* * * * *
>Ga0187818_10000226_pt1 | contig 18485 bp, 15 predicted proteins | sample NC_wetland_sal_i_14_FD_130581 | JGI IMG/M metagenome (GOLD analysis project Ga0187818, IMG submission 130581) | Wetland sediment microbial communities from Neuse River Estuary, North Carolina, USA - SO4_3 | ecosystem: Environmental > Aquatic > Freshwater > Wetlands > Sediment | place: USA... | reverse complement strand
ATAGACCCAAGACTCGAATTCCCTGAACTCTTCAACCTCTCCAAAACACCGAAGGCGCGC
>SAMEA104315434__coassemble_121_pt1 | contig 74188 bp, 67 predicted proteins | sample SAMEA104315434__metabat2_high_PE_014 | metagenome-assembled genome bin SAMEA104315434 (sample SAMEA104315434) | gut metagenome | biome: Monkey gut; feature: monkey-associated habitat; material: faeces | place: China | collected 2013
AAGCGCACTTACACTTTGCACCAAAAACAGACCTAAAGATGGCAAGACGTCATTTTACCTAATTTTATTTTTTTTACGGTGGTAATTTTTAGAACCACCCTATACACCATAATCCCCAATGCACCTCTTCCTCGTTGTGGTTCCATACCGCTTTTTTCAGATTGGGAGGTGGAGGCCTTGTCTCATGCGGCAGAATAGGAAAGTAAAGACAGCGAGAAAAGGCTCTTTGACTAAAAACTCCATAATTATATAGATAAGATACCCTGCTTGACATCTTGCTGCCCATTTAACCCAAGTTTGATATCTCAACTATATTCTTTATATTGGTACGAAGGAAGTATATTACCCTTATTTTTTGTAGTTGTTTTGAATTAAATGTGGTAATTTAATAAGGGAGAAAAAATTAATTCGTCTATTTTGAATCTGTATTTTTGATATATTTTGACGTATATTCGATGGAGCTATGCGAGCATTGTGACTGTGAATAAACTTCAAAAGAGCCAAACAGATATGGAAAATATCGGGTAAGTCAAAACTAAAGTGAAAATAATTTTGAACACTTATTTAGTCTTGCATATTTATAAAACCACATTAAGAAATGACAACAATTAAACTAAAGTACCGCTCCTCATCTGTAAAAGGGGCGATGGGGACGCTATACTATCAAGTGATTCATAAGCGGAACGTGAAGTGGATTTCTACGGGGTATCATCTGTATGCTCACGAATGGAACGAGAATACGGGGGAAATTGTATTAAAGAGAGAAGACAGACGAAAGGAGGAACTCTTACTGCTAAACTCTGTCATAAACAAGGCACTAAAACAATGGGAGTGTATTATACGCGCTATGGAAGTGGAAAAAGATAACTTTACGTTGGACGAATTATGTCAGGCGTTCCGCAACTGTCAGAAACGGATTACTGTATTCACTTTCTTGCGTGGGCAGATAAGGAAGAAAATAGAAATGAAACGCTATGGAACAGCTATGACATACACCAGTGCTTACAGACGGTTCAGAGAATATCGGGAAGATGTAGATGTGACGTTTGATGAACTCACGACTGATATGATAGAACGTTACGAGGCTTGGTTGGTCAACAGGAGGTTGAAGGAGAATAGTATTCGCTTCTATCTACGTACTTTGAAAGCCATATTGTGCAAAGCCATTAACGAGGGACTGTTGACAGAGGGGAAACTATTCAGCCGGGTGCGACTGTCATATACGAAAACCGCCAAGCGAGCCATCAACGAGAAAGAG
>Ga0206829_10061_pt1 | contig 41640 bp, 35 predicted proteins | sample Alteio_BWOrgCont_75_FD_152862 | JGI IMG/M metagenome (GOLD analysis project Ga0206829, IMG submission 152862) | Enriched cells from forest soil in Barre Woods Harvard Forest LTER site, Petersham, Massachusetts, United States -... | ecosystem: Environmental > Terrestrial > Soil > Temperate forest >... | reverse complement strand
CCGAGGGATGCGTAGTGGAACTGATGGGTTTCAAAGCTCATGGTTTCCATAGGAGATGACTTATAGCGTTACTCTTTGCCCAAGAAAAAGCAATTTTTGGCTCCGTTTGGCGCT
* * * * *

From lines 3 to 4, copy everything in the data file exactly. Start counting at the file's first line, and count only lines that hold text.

>SAMEA104315434__coassemble_121_pt1 | contig 74188 bp, 67 predicted proteins | sample SAMEA104315434__metabat2_high_PE_014 | metagenome-assembled genome bin SAMEA104315434 (sample SAMEA104315434) | gut metagenome | biome: Monkey gut; feature: monkey-associated habitat; material: faeces | place: China | collected 2013
AAGCGCACTTACACTTTGCACCAAAAACAGACCTAAAGATGGCAAGACGTCATTTTACCTAATTTTATTTTTTTTACGGTGGTAATTTTTAGAACCACCCTATACACCATAATCCCCAATGCACCTCTTCCTCGTTGTGGTTCCATACCGCTTTTTTCAGATTGGGAGGTGGAGGCCTTGTCTCATGCGGCAGAATAGGAAAGTAAAGACAGCGAGAAAAGGCTCTTTGACTAAAAACTCCATAATTATATAGATAAGATACCCTGCTTGACATCTTGCTGCCCATTTAACCCAAGTTTGATATCTCAACTATATTCTTTATATTGGTACGAAGGAAGTATATTACCCTTATTTTTTGTAGTTGTTTTGAATTAAATGTGGTAATTTAATAAGGGAGAAAAAATTAATTCGTCTATTTTGAATCTGTATTTTTGATATATTTTGACGTATATTCGATGGAGCTATGCGAGCATTGTGACTGTGAATAAACTTCAAAAGAGCCAAACAGATATGGAAAATATCGGGTAAGTCAAAACTAAAGTGAAAATAATTTTGAACACTTATTTAGTCTTGCATATTTATAAAACCACATTAAGAAATGACAACAATTAAACTAAAGTACCGCTCCTCATCTGTAAAAGGGGCGATGGGGACGCTATACTATCAAGTGATTCATAAGCGGAACGTGAAGTGGATTTCTACGGGGTATCATCTGTATGCTCACGAATGGAACGAGAATACGGGGGAAATTGTATTAAAGAGAGAAGACAGACGAAAGGAGGAACTCTTACTGCTAAACTCTGTCATAAACAAGGCACTAAAACAATGGGAGTGTATTATACGCGCTATGGAAGTGGAAAAAGATAACTTTACGTTGGACGAATTATGTCAGGCGTTCCGCAACTGTCAGAAACGGATTACTGTATTCACTTTCTTGCGTGGGCAGATAAGGAAGAAAATAGAAATGAAACGCTATGGAACAGCTATGACATACACCAGTGCTTACAGACGGTTCAGAGAATATCGGGAAGATGTAGATGTGACGTTTGATGAACTCACGACTGATATGATAGAACGTTACGAGGCTTGGTTGGTCAACAGGAGGTTGAAGGAGAATAGTATTCGCTTCTATCTACGTACTTTGAAAGCCATATTGTGCAAAGCCATTAACGAGGGACTGTTGACAGAGGGGAAACTATTCAGCCGGGTGCGACTGTCATATACGAAAACCGCCAAGCGAGCCATCAACGAGAAAGAG